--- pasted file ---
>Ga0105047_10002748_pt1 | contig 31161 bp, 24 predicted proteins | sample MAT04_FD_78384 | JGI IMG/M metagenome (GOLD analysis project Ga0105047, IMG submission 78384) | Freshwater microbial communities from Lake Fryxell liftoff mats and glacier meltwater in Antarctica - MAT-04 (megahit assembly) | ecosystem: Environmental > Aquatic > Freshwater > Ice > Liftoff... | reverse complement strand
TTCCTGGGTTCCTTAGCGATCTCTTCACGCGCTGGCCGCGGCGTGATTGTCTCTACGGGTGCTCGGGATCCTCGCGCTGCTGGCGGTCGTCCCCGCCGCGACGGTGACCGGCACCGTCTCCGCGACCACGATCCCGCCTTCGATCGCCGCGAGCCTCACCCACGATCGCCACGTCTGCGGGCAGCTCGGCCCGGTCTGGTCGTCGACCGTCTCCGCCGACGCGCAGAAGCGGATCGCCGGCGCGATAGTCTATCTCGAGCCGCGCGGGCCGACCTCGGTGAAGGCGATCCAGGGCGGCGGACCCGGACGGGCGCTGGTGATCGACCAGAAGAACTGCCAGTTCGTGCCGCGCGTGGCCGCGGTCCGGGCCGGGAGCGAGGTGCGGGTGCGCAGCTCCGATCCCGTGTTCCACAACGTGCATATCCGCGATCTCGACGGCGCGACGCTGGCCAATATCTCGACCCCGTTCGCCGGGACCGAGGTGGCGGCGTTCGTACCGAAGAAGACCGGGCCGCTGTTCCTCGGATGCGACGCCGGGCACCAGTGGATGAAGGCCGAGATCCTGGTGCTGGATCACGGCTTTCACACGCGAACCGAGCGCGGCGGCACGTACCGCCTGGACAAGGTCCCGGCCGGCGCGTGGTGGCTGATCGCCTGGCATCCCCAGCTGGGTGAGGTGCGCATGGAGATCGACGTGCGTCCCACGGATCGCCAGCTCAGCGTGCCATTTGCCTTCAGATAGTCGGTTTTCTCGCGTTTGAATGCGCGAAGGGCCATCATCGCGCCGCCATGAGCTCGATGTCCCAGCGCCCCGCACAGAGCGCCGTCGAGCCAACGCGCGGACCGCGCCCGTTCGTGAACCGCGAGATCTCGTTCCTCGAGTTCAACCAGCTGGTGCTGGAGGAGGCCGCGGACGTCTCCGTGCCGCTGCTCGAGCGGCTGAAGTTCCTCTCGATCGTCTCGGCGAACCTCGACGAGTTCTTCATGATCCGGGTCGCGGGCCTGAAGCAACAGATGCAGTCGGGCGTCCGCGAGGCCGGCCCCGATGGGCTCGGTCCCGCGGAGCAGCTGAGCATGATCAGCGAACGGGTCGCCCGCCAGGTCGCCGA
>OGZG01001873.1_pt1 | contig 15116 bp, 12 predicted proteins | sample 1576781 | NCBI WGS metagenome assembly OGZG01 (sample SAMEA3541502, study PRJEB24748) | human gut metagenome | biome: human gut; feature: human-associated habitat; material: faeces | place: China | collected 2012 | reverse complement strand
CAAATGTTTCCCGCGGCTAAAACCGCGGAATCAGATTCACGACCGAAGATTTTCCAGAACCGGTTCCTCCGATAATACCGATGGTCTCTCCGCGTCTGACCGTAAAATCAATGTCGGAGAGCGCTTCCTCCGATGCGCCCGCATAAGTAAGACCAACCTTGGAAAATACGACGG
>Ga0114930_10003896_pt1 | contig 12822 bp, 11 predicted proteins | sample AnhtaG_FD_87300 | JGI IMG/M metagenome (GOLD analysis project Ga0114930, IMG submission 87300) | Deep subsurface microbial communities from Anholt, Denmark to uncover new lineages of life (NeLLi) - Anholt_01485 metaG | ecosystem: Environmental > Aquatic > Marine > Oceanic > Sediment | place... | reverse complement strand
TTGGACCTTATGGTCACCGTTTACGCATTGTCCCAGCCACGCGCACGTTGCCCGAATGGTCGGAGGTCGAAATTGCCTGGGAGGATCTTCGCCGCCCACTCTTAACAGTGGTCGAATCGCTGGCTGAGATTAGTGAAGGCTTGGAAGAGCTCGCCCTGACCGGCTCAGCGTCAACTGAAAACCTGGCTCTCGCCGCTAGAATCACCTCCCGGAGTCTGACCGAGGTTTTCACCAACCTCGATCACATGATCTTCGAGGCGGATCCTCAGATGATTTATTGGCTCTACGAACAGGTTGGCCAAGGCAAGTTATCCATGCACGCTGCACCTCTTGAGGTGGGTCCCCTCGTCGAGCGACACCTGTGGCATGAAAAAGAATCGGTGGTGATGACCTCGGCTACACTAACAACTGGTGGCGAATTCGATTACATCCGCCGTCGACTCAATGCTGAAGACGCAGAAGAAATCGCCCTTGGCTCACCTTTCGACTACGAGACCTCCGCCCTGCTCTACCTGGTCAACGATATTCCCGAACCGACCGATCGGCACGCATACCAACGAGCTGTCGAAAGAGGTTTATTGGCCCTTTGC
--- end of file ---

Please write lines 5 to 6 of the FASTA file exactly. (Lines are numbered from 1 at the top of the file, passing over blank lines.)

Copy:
>Ga0114930_10003896_pt1 | contig 12822 bp, 11 predicted proteins | sample AnhtaG_FD_87300 | JGI IMG/M metagenome (GOLD analysis project Ga0114930, IMG submission 87300) | Deep subsurface microbial communities from Anholt, Denmark to uncover new lineages of life (NeLLi) - Anholt_01485 metaG | ecosystem: Environmental > Aquatic > Marine > Oceanic > Sediment | place... | reverse complement strand
TTGGACCTTATGGTCACCGTTTACGCATTGTCCCAGCCACGCGCACGTTGCCCGAATGGTCGGAGGTCGAAATTGCCTGGGAGGATCTTCGCCGCCCACTCTTAACAGTGGTCGAATCGCTGGCTGAGATTAGTGAAGGCTTGGAAGAGCTCGCCCTGACCGGCTCAGCGTCAACTGAAAACCTGGCTCTCGCCGCTAGAATCACCTCCCGGAGTCTGACCGAGGTTTTCACCAACCTCGATCACATGATCTTCGAGGCGGATCCTCAGATGATTTATTGGCTCTACGAACAGGTTGGCCAAGGCAAGTTATCCATGCACGCTGCACCTCTTGAGGTGGGTCCCCTCGTCGAGCGACACCTGTGGCATGAAAAAGAATCGGTGGTGATGACCTCGGCTACACTAACAACTGGTGGCGAATTCGATTACATCCGCCGTCGACTCAATGCTGAAGACGCAGAAGAAATCGCCCTTGGCTCACCTTTCGACTACGAGACCTCCGCCCTGCTCTACCTGGTCAACGATATTCCCGAACCGACCGATCGGCACGCATACCAACGAGCTGTCGAAAGAGGTTTATTGGCCCTTTGC